For years now, there's been talk on an oversupply problem, specifically at the upper end, in the apartment industry. The Wall Street Journal's Justin Lahart thinks that supply has finally reached a point where it may be tie for a "cooling-off period." (subscription required.)

The problem, says Bank of America Merrill Lynch economist Michelle Meyer, is that much of the recent apartment construction has been concentrated in luxury buildings in the largest U.S. cities. Now it looks as if these high-end markets may become oversupplied. Indeed, the Federal Reserve’s most recent survey of loan officers showed tightening lending standards for multifamily commercial real estate—an indication that banks may view funding luxury apartments as a riskier proposition.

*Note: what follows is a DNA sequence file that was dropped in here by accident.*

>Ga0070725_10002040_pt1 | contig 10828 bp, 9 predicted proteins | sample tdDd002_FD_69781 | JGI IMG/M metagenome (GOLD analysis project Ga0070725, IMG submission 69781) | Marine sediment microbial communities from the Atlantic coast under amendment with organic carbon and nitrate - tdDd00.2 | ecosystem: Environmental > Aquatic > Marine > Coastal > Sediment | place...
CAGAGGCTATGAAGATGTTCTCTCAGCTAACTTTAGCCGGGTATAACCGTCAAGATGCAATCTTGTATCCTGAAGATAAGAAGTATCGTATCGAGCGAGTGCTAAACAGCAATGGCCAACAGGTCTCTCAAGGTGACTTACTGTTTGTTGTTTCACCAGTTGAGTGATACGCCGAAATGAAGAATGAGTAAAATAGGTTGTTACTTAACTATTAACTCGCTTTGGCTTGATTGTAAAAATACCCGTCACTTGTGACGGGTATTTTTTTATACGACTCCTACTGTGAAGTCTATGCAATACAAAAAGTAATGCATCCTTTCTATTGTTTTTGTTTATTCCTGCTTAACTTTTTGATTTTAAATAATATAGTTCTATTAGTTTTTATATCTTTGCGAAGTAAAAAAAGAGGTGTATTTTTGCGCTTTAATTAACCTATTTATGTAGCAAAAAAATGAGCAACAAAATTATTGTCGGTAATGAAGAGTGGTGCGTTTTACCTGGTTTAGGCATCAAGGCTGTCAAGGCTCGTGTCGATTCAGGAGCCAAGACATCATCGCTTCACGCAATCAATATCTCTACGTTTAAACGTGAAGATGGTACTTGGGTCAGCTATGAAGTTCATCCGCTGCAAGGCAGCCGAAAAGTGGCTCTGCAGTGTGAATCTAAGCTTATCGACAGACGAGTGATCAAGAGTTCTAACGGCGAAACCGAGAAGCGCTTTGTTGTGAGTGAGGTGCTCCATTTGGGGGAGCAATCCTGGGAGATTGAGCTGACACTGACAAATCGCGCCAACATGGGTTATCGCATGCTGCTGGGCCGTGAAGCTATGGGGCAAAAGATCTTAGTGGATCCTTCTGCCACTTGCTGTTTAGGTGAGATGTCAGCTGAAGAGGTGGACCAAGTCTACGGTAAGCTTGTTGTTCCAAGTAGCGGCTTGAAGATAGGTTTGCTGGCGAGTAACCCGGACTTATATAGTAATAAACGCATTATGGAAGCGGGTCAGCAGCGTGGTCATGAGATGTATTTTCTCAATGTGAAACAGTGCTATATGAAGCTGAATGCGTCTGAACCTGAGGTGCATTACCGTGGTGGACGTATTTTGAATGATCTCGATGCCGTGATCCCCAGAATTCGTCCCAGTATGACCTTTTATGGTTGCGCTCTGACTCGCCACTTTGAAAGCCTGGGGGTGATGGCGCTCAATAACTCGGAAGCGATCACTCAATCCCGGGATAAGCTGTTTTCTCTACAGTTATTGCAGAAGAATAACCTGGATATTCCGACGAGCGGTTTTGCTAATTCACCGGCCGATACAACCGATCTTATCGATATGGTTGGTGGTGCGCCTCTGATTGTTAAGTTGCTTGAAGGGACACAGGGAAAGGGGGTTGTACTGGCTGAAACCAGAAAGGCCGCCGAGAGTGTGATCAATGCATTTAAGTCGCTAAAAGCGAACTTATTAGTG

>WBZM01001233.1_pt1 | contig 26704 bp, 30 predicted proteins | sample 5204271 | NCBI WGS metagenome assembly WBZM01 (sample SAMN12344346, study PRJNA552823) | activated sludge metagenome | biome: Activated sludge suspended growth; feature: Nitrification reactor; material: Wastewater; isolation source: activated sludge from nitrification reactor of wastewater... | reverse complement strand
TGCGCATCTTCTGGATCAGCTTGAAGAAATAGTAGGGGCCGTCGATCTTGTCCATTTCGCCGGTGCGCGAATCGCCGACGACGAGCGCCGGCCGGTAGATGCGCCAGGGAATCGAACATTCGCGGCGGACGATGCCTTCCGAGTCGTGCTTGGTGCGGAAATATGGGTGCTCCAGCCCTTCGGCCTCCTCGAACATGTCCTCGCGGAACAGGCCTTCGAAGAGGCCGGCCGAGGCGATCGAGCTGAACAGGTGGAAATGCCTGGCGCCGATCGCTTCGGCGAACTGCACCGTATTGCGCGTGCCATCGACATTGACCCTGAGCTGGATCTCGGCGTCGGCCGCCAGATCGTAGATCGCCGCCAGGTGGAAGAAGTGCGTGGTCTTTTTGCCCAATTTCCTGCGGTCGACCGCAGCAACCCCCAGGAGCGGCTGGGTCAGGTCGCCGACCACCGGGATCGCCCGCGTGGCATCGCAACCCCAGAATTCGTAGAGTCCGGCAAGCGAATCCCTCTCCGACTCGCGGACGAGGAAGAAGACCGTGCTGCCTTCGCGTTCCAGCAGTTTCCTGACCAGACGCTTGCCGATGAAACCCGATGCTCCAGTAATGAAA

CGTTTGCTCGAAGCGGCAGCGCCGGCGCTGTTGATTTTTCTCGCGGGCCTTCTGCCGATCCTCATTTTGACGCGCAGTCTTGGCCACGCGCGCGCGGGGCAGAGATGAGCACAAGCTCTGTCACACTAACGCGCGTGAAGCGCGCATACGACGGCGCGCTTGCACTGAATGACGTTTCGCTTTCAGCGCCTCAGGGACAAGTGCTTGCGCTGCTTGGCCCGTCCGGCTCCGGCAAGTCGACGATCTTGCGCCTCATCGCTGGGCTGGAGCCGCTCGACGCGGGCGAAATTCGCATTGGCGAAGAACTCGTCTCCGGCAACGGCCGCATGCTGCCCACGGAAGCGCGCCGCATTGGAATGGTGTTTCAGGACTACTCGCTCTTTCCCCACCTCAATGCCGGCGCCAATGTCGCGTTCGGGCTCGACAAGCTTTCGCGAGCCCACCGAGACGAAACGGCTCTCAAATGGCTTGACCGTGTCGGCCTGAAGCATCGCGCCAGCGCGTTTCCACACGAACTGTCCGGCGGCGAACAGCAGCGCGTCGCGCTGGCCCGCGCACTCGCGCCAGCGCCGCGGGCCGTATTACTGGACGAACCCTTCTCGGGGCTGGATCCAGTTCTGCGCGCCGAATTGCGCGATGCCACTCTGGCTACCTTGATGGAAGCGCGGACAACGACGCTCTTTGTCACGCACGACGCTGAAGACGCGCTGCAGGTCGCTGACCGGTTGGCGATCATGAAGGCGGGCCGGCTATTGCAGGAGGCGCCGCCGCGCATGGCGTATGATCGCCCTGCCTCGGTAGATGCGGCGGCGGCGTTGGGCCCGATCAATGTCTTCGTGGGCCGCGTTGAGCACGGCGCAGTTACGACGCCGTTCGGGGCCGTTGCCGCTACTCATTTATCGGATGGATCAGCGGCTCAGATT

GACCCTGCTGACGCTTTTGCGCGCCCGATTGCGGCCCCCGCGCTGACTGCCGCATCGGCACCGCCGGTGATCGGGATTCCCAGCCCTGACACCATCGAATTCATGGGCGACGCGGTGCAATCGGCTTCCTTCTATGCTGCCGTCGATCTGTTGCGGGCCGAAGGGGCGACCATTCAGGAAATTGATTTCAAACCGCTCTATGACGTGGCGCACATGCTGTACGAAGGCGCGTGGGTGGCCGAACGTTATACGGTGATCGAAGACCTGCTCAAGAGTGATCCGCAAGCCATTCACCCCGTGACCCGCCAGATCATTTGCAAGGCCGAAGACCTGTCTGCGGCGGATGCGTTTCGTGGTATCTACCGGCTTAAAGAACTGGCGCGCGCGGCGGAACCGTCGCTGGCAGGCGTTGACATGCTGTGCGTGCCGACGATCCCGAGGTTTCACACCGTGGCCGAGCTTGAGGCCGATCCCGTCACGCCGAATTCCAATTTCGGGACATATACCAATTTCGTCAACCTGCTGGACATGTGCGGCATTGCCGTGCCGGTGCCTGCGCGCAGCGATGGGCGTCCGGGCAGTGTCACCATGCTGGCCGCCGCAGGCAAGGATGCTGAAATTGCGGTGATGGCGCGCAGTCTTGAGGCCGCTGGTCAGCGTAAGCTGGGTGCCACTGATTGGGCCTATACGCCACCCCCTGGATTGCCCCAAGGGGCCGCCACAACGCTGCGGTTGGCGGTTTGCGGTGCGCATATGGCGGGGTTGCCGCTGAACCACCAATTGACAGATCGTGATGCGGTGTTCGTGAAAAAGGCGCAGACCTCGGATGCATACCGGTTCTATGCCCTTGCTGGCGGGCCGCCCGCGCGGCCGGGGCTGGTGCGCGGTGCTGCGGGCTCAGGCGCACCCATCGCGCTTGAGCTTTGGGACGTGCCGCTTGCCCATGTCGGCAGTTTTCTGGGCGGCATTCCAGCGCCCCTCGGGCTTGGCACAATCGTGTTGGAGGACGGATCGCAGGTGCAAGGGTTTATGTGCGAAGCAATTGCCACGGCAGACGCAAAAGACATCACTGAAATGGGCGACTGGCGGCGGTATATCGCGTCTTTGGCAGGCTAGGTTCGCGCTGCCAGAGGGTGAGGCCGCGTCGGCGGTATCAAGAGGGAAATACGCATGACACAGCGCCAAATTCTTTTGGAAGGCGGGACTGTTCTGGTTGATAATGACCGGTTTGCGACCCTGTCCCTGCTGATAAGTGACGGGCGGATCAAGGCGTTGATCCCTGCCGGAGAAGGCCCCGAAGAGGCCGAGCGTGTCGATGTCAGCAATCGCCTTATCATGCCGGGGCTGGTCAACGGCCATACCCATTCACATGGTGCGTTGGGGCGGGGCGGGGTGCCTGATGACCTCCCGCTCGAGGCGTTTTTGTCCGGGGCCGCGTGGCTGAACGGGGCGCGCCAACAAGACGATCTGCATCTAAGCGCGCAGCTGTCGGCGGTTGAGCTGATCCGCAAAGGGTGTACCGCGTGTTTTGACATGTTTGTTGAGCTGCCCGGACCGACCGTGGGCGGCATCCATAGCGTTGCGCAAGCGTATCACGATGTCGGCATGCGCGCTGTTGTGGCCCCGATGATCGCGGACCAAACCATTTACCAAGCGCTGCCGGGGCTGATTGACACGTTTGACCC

But that doesn't mean there isn't a need for more rentals. There is. Just not at the upper end, according to Lahart.

There is still plenty of demand for more affordable rentals, but before the market can start meeting that builders will need to change their focus.

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